August 2010. Eight months through a full year. I have seen more than three clay exhibitions on functional pottery and sculpture. Attending them one by one is my entertainment. I see to it that I come on time, and usually feel uneasy, when I know I will be late. Familiar faces are seen each time, and meeting new people is always interesting.

My friends – Ambel and Eileen, are clay enthusiasts like me. One summer day in 2005, we read on the newspaper about this first ever terra cotta festival in Dumaguete. We didn’t think twice, and bought ourselves air tickets.  Thanks to Cebu Pacific for having a promo. We are the type of women with hearts that would skip a hundred times faster, for anything that involves clay art. It was around summer time, so we packed our bags with very comfortable and light weight clothes. We left Manila without expectations, only excitement.

Our plane landed very early, and inhaled all the fresh, Dumaguete, morning air. The town still looked asleep, as there were not a lot of people on the streets yet. We checked in our hotel, and freshen up for the day’s activity at The Siliman University, where the festival will be held. As soon as we reach the venue, all we saw was  a huge poster on the glass, and a few people waiting for everyone else to come. Three Manila girls got there too early. That’s how excited we were.

The locals were wondering who we were, because we didn’t look familiar. We giggle our way through the crowd of Visayan-dialects-speaking-men and women.  We watched the people as they set up the tables for the artists. The festival started off with a terra cotta sculpture competition.  As I walk and observe, the work of the hands of  the artists per table,  I smile at how they work so fast and with so much passion. They were mostly quiet while forming their masterpieces, but I felt their fire for sculpting, as they move around their work. One foot step at a time, one stroke  at a time, with eyes paying close attention to details. My friends and I mingle with other guests and locals, as we wait for the announcement of winners. Our last night in the town was more fun, because we witnessed performance art by the locals at Mariyah Gallery, which is owned by the Taniguchis. The lawn area of the lot was converted into a gathering place for different artists, who wants to dance, sing, drink, and have a good night to end the festival.

We met a lot of people during the festival. It felt like it was a full trip of clay art, friendships, good food, and laughter.  We didn’t leave Dumaguete without going to the beach.  I came in with a tan, and went back home darker. Thank God that I came home to my mom, who appreciates me when I am recognizable or not. Haha! I wanted to extend my stay and explore the nearby towns, but I didn’t want my pottery students to wait too long for me.  It felt like a dream that happened so fast, and the next thing I know, we’re back in Manila.  It is during these types of trips that I enjoy my life and God’s creations around me. But since I am born, raised, and still living in Quezon City, I have learned to appreciate what I see around me, which are also creations of God with a tinge of pollution, and a fast paced life that can get stuck in traffic.

Last night, I attended an exhibition of terra cotta works by friends we met in Dumaguete five years ago, and a new friend who lives and works with clay in Bacolod. It was different this time, because their works are on wooden pedestals that are painted in white. The ceiling of the gallery is lined with spotlights, highlighting the pieces that were hand crafted with Visayan hands and hearts. A bar towards the end of the gallery with goblets , waiting to be filled with white and red wine.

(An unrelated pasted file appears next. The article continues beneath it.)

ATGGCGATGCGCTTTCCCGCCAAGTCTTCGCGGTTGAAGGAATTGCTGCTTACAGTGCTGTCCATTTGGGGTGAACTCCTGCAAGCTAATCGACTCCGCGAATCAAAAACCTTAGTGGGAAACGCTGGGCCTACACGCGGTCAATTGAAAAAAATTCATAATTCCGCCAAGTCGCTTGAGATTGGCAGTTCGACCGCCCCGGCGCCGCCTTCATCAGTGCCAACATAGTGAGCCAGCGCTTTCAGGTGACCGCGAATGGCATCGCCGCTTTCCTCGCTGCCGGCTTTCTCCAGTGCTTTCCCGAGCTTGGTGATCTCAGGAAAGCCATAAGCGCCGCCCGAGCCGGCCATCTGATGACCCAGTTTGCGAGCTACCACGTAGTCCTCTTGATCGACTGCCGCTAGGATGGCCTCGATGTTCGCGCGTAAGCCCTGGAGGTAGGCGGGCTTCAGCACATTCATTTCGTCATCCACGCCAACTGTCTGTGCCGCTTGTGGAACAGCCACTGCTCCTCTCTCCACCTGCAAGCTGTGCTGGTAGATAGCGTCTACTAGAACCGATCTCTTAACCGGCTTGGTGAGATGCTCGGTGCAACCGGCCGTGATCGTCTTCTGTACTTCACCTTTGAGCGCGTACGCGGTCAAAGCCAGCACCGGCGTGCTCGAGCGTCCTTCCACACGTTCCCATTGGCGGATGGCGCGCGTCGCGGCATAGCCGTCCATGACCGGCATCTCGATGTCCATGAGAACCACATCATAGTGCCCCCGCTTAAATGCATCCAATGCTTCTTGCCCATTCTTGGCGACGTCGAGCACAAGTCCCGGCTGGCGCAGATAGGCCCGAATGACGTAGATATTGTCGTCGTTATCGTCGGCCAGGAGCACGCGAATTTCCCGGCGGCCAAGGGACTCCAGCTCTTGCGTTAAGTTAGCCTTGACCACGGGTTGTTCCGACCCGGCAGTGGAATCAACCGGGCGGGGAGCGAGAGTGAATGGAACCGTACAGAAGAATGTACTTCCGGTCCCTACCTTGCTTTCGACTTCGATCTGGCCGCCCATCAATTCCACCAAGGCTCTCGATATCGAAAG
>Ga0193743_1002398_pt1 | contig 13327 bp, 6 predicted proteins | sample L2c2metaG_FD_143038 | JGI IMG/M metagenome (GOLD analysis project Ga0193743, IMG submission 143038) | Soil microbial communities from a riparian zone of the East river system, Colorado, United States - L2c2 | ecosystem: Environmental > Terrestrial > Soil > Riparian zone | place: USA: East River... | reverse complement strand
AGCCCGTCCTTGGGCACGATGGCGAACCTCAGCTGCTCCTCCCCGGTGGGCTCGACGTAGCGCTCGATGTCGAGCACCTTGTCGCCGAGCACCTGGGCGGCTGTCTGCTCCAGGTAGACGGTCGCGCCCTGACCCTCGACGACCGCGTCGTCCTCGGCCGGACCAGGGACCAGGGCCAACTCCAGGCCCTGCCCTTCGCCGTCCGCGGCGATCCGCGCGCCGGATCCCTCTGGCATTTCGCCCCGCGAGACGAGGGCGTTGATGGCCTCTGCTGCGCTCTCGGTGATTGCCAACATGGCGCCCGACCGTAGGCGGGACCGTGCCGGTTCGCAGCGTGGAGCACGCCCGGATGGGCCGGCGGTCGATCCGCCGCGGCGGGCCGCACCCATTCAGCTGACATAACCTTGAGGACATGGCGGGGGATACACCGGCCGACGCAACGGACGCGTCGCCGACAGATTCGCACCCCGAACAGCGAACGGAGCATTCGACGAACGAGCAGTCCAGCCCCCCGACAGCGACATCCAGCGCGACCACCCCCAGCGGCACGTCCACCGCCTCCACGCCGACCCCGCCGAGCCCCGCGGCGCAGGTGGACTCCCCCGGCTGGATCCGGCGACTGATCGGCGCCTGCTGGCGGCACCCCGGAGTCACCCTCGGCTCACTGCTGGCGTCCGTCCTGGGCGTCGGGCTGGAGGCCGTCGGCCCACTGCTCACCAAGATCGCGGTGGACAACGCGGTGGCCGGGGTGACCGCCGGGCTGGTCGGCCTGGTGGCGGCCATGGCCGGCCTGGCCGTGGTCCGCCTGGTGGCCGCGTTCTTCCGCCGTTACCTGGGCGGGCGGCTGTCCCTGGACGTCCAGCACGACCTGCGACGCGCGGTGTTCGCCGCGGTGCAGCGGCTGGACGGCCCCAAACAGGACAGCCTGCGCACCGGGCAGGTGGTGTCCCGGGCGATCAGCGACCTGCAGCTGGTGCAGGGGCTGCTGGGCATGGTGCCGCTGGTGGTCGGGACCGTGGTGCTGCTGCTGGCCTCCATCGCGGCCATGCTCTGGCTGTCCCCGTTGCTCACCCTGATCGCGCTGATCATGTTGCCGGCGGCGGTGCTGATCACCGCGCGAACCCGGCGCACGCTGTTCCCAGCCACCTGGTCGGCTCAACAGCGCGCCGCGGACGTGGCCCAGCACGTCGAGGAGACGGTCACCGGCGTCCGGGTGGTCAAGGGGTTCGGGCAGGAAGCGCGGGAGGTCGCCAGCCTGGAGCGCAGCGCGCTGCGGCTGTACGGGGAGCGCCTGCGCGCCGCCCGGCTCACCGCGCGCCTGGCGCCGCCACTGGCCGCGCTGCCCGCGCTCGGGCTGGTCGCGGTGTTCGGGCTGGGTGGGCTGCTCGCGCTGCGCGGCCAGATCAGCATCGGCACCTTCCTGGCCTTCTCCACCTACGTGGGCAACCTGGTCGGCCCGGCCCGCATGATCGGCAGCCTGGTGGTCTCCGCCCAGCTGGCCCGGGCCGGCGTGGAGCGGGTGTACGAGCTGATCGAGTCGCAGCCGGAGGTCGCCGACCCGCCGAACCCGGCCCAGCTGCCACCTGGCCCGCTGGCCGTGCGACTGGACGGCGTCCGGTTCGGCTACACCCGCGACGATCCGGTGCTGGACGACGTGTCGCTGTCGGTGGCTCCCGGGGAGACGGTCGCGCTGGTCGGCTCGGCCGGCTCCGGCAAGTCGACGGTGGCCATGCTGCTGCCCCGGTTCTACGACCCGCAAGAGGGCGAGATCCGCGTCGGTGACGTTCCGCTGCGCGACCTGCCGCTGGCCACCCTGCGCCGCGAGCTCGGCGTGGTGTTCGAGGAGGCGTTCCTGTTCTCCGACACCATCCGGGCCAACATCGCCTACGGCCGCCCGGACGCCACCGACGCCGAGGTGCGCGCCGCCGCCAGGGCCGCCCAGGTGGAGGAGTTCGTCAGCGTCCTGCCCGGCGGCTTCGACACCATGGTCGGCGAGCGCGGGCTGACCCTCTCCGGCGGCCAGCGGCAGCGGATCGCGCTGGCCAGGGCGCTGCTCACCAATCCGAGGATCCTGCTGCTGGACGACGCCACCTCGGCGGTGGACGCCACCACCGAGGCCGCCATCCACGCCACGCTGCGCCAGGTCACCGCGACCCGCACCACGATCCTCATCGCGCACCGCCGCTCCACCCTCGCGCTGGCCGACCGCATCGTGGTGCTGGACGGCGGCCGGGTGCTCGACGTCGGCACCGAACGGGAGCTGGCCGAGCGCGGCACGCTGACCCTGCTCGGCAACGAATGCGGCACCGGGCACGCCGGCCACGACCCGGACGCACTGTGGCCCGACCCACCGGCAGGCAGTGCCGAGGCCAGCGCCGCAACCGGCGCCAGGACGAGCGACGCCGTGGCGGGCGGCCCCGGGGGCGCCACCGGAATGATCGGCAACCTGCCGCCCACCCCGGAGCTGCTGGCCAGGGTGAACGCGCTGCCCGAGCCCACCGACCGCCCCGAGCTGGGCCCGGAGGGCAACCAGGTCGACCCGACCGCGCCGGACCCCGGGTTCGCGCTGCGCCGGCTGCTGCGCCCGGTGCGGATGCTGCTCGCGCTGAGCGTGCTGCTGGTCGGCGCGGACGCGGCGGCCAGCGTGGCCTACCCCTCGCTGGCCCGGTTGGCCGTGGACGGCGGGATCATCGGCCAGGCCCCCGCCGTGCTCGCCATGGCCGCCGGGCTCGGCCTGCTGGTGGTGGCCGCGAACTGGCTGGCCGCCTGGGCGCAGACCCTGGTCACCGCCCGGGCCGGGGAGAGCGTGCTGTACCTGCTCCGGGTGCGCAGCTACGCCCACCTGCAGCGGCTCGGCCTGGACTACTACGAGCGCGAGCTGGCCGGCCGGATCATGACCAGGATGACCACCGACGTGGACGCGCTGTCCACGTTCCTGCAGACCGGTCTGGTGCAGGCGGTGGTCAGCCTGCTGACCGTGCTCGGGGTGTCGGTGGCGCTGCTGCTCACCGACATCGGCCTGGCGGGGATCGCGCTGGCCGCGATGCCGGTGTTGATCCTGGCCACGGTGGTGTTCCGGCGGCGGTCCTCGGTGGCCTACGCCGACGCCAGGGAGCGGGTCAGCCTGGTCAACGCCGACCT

My friends: Mark, Joe, and Israel, play a big role in the terra cotta scene in their hometown. A lot of new artists emerge with their assistance, skill, faith, encouragement, and confidence.

I walk around the gallery, and observe each movement of the viewers and the artists. I smile as I am reminded of a scripture from the bible. “Yet, O LORD, you are our Father. We are the clay, you are the potter; we are all the work of your hand.”  (Isaiah 64:8). People from Bacolod, Dumaguete, Manila, Austrailia, America, France, India, and other nations were present in the gallery last night. And it’s a comforting feeling in my heart, to know that the Creator himself, know each and everyone of us. Each one is hand crafted with his/her own uniqueness, style, gesture, and freedom. And sometimes we are in darkness and enjoy our time there. And times when we are highlighted with God’s plans for our lives, leading us to our function and purpose here on earth.

In whatever path we choose, in darkness or in light, God sees us. And he doesn’t wait impatiently, but with love. A love that transforms with so much passion and excitement, a love that creates with gentleness and not harshness, a love that has a heart that beats fast with excitement, not only with the good things that we do, but in times when we need his skillful hands to lift us up, or times when we have totally turned away from him. He’s not only present in us and around us, when the light is too bright, and the surroundings are all white. But he’s with us in every heartbeat, in every footstep, in every falling and in every rising.

I am going to witness another pottery exhibition tomorrow evening. Not just another pottery show, because it’s going to be someone’s first one man show. And I’m not sure if I am going to be happy, because I will be a little late. But being late doesn’t matter anymore. The value of an artist’s work is not changed, by how its viewers come and go. What I am excited to see are the results of what came out a roaring Anagama kiln.

I love hand-formed pots, but the stories of the potters of my country, intrigue me more than transforming clay now.

As I go to sleep tonight, I will think about, the potter to visit for my next Philippine pottery studio tour. Not to see pots this time, but to hear the clay in them speak, how they went through fire, as they learn from mistakes in forming clay and firing kilns, and know the fire in them that makes them live life with flames of passion, love, integrity, faith and joy.

Tomorrow is going to be a long day, working with the potter’s wheel. The clay in me needs to rest now.

Goodnight, pots : )